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THE GENETICS OF BRINDLE AND TAN POINT LABRADOR RETRIEVERS
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Nearly every breeder of Labrador Retrievers is familiar with the genetics behind the three recognized coat colors in the breed:  black, chocolate, and yellow.  They result from the interaction of two genes commonly referred to as the E (yellow) gene and the B (brown) gene.  Occasionally, a litter of Labradors will appear that contain some animals with tan points either with or without a brindle pattern displayed in the tan areas.  Due to recent advances in our understanding of canine coat color, we can now easily explain the genetics associated with these litters. 
   
While the B and E genes are the only two genes that Labrador breeders normally pay any attention, there are actually many coat color genes at work in every dog regardless of breed.  Their presence is often masked by the variations of other genes in what geneticists refer to as epistasis.  A simple example of this phenomenon is found in yellow Labs.  Every yellow Lab has two copies of the recessive “e” for the gene found at the E locus, and when this happens the dog is yellow and the genetic information about black or brown encoded by the B gene is hidden until the next generation. 
   
Recently, a gene was identified at a locus called the K locus.  There are three versions, or alleles, of this gene.  The most dominant version, KB, is responsible for dogs having solid coloring throughout as we see in nearly all Labradors.  The most recessive version of this gene is ky.  Two copies of ky will allow another gene, A(agouti) to express itself in any of a number of patterns commonly seen in other breeds.  One such pattern is tan points.  The third version of the K gene is Kbr, which is responsible for brindle.  It is intermediate in strength, so when paired with a second Kbr, or a ky, creates an animal that has a brindle pattern, but when paired with a KB is recessive.  A single copy of KB is epistatic to, or sufficient to hide, all the genetic information of the A gene. Nearly every Labrador Retriever has two copies of KB.  In a small sampling of 200 random Labradors about 4% were found to have only a single copy of KB.  In that small percentage of dogs that had only one copy of KB, the second copy of the K gene was either Kbr or ky.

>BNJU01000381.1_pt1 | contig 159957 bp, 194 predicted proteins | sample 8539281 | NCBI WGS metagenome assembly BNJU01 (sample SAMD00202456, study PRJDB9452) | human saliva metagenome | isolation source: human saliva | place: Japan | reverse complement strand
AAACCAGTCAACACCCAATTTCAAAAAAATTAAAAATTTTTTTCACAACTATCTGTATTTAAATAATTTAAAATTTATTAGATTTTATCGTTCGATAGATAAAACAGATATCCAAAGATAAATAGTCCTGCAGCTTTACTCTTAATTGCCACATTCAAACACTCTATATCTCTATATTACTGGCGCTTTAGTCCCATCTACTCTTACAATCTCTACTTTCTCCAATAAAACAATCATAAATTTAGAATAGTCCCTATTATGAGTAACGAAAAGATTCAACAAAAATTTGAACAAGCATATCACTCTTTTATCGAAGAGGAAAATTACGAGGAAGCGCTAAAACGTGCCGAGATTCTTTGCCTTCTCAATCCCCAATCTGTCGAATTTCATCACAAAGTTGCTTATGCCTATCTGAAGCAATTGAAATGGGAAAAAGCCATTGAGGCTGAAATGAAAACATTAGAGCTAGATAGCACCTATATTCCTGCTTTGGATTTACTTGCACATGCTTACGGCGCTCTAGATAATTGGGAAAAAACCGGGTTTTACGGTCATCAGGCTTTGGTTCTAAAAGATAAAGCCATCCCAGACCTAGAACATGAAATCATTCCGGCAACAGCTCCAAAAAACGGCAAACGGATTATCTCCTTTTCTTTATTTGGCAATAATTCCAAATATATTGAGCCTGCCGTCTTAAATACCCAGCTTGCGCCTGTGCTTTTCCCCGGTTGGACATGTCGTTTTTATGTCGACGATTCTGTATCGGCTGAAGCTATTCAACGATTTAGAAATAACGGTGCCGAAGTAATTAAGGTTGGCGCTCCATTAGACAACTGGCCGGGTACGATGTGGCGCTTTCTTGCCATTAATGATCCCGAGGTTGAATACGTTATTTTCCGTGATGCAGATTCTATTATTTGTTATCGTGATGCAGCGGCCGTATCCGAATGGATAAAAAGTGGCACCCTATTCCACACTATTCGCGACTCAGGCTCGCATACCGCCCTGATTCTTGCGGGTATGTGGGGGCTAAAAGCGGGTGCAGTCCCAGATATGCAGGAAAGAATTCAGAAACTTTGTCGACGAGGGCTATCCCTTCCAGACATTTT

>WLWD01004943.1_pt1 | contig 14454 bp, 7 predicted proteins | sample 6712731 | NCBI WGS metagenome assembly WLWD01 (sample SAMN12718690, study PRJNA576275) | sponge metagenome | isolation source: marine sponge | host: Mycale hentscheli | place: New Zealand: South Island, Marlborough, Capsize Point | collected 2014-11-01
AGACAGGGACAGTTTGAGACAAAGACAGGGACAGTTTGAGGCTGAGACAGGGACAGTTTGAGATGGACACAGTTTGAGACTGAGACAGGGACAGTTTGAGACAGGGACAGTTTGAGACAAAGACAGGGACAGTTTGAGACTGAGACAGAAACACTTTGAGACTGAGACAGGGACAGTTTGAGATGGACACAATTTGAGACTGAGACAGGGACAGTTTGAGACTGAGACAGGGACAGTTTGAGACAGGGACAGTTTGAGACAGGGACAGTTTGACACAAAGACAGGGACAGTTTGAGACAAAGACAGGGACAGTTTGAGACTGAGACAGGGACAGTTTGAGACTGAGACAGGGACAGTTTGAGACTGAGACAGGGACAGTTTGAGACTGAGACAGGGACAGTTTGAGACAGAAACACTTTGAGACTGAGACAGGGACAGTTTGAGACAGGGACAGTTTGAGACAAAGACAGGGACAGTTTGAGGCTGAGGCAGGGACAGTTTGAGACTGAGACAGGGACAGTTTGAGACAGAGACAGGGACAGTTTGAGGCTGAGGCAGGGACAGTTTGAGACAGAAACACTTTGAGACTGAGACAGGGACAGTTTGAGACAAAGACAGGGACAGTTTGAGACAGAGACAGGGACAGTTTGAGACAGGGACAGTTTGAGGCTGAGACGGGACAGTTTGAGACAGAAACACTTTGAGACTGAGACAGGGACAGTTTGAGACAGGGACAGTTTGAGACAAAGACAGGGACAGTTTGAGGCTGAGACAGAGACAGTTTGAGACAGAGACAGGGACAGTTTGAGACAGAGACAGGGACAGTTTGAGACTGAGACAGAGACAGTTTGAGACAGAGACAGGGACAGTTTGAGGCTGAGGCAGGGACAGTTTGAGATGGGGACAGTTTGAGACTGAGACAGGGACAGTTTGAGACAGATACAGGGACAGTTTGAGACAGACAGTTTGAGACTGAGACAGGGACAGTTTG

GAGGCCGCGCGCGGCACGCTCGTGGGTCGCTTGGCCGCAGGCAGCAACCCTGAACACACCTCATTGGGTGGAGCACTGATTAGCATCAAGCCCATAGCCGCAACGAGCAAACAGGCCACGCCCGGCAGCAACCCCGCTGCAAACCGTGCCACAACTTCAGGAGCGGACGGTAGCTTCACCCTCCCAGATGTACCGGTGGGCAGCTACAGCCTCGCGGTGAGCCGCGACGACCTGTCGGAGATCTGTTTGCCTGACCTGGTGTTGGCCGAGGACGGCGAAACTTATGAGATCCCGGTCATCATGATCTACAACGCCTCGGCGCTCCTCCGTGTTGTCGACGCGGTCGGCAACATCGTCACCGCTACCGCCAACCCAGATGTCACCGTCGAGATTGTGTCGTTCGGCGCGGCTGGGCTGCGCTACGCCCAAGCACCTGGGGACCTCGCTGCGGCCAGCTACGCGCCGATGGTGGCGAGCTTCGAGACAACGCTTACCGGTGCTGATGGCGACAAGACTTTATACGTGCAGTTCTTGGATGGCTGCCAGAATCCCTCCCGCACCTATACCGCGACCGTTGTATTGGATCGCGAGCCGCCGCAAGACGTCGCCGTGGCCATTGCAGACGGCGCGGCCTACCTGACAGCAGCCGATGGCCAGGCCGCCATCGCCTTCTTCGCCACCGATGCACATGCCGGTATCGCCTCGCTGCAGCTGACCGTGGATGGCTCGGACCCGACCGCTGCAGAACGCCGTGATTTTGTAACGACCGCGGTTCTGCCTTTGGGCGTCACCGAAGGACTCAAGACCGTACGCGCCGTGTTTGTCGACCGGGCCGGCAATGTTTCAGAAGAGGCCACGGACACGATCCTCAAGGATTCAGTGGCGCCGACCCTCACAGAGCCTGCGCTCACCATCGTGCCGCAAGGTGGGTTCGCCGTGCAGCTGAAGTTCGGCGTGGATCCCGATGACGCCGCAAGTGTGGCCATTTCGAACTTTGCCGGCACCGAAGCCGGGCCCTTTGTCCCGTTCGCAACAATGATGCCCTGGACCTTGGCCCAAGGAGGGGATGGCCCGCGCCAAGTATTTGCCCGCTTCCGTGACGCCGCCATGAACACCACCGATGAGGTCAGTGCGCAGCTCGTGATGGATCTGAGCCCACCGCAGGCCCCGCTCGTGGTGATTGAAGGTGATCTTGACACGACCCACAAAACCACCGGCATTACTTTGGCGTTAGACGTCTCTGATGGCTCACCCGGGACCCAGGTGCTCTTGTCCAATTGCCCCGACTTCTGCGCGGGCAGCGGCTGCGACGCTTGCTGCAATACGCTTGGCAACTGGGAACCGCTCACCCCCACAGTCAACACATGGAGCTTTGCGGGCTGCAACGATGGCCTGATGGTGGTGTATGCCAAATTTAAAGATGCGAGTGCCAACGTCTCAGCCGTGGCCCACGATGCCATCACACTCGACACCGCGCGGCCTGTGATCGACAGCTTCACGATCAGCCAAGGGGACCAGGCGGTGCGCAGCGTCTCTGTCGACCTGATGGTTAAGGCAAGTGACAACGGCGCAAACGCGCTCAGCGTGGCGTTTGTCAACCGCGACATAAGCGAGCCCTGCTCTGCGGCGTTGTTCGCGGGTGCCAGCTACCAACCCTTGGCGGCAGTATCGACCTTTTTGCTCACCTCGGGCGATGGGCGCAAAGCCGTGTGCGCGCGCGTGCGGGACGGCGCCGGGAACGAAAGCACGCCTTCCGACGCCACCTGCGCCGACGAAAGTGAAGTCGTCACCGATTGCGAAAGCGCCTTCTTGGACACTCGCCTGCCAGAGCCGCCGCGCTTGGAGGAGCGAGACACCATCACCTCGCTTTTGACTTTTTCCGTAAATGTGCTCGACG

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In the rare instances where two such dogs are bred to one another, the probability is that 25% of the pups will inherit the non-KB version from each parent.  Any of these dogs that are not yellow (ee) will have tan points if they are kyky, and brindle points if they are kbrky or kbrkbr.  This is because these versions of K allow expression of the Agouti gene.  While there are many versions of Agouti, it appears that nearly every Labrador is atat, which is why the anomalous colors appear primarily on the muzzle, legs and chest. 
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If you want to know if your Labrador carries brindle or tan point (or any other color anomaly), you can have its DNA (K-locus) tested by VetGen, and probably by other firms as well. Just go to your vet and let him send your dog's blood sample to VetGen.   
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Click here to visit the page of Sonny, my only brindle Labrador
 
 
 .The Genetics of Color in Labrador Retrievers
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White spot on Labrador chest
by Jack Vanderwyk
 
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